As far as zero to hero stories goes, Jamie Vardy’s takes the cake. The Leicester forward’s rags to riches story is remarkable given how far he has come in such a short space of time. Eight years ago, Vardy was playing non league football for Stocksbridge Park Steels F.C after being released by Sheffield Wednesday as youngster. For many, being released by a football league club at such a young age would destroy your confidence but not for Vardy who used the experience as a learning curve. He knuckled down and trained hard with Stocksbridge which paid off with 66 goals in 107 appearances. That mentality and dedication has been the continuous theme in Vardy’s rise from non league to Premier League star. A constant performer, Vardy has risen through the ranks first moving to Halifax then on to Fleetwood before signing for Leicester in 2012. Now a regular for the Foxes and scoring for fun, Vardy is knocking on Roy Hodgson’s door so loudly that it is proving hard for the England manager to ignore him.
It was last season when Vardy first came to the England manager’s attention with some fine performances for Leicester under Nigel Pearson as they turned around a miserable start that saw them rooted to the bottom of the table at Christmas to securing a mid table finish by the end of the season. Despite only scoring five times that season, it was Vardy’s overall contribution to the teams efforts and his non stop running that won him many plaudits. When Pearson was replaced in the summer by Italian Claudio Ranieri, many pundits believed that Leicester would struggle and eventually be relegated. However the Foxes have been in stunning form and currently sit 3rd in the Premier League with 25 points from 12 games. Key to their success has been Vardy who has scored in nine consecutive Leicester games and is now chasing Ruud Van Nistelrooy’s record of ten goals for Manchester United. His exploits have spawned praise from far and wide and has included some remarkable comparisons to some of the games greatest strikers including Argentine goal scoring legend Gabriel Batistuta.
The comparison to Batistuta is complementary but somewhat in jest. Vardy’s form for Leicester this season (and arguably last) has been impressive and deserves the praise he is collecting. But his manager’s remarks after the game were directed more towards answering the question asked than making comparisons. The question posed to Ranieri was when was the last time that he saw a player score on such a frequent basis. His answer was Gabriel Batistuta’s eleven goal run for Fiorentina back in the 1994-1995 season. Ranieri, who managed the Viola from 1993 to 1997 was hardly saying that Vardy reminded him of Batistuta but instead remarking on his incredible goal scoring run which was similar to that of Batigol’s ten years earlier. Batistuta is one of the world’s greatest strikers to have played the game scoring over 300 goals in just over 500 appearances for club and country during a 17 year playing career. At 29 years old, Vardy is quite a long way behind Batistuta’s exploits with only 163 goals in just under 300 appearances (most of which were non league) and has yet to score for his country in four tries.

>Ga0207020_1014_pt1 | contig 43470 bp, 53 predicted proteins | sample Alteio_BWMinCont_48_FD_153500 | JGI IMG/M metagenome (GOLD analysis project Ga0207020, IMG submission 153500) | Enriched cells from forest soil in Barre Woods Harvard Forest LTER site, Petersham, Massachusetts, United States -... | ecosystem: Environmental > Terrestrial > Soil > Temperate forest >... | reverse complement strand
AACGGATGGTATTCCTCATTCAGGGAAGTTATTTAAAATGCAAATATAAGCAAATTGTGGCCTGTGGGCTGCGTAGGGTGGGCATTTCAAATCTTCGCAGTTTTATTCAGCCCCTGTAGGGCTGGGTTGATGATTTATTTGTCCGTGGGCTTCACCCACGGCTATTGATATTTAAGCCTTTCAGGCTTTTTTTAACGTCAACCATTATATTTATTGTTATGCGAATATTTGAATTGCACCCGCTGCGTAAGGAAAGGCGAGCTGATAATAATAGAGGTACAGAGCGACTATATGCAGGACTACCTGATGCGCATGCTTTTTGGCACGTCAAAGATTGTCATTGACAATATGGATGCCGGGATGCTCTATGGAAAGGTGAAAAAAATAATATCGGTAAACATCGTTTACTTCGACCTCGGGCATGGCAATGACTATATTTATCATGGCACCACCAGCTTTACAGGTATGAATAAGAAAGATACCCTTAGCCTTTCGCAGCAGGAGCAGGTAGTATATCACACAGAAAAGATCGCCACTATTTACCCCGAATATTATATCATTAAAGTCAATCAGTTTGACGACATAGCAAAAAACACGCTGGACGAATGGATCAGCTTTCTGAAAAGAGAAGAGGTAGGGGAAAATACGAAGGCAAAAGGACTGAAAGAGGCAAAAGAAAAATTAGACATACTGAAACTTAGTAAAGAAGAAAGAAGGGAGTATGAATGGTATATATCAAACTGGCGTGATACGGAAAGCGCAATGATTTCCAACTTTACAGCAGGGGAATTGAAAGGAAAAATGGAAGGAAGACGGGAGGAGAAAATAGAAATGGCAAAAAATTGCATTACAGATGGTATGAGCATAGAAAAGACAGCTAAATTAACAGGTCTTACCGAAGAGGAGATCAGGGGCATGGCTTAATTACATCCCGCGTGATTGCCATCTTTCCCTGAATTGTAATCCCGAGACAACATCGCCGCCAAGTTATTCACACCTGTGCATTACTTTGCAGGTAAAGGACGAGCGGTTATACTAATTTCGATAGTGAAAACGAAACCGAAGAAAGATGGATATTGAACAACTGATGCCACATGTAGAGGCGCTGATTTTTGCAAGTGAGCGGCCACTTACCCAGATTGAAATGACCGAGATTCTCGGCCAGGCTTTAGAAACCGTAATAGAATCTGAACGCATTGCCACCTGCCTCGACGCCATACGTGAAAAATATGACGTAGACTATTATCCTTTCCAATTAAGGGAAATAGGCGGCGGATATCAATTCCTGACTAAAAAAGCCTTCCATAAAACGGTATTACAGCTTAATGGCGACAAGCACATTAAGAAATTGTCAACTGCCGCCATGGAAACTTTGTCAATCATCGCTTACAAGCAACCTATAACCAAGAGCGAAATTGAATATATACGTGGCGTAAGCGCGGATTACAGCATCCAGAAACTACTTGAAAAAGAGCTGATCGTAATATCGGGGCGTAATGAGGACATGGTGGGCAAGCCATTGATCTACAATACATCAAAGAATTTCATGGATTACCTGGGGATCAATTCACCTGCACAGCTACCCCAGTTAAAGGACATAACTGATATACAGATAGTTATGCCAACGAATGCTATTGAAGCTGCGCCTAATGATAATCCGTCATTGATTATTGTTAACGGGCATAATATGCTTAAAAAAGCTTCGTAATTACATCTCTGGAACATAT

Scoring for England is the next goal for Vardy who deservedly should be called up for England’s next few friendly matches. With Rooney short of form, Sturridge permanently injured and Theo Walcott more comfortable on the wing, Hodgson has a shortage of recognizable front men. With qualification to Euro 2016 already secured, the friendlies between now and next summer will be crucial for Hodgson to judge who should make his 23 man squad. Rooney, despite bad form will be there regardless as will Tottenham’s Harry Kane but the other striker positions are still up for debate. Vardy is keen to impress and show Hodgson what he can do but he needs playing time to do so. Whilst happy to include him in recent squads, it would appear as though Hodgson sees Vardy’s role with the team as being a wide player rather than the one that has seen him be so deadly in front of goal for Leicester, the traditional number nine role. In a recent press conference, Hodgson appeared to blast Vardy by saying that Vardy will play in whatever position that he dictates and that the player should just be grateful to be included.
This remarkable outburst was unprompted as Vardy had not made any statement or remark to the media about his unhappiness to play out wide. Hodgson’s reluctance may get the better of him if England find themselves a goal behind with twenty minutes left in a crucial group game in France next summer. As he glances along that bench for a player in search of a player would can run like a man possessed and create chances from nothing, will he regret not giving Vardy a shot and a chance to impress in advance of the tournament beginning. Lets see.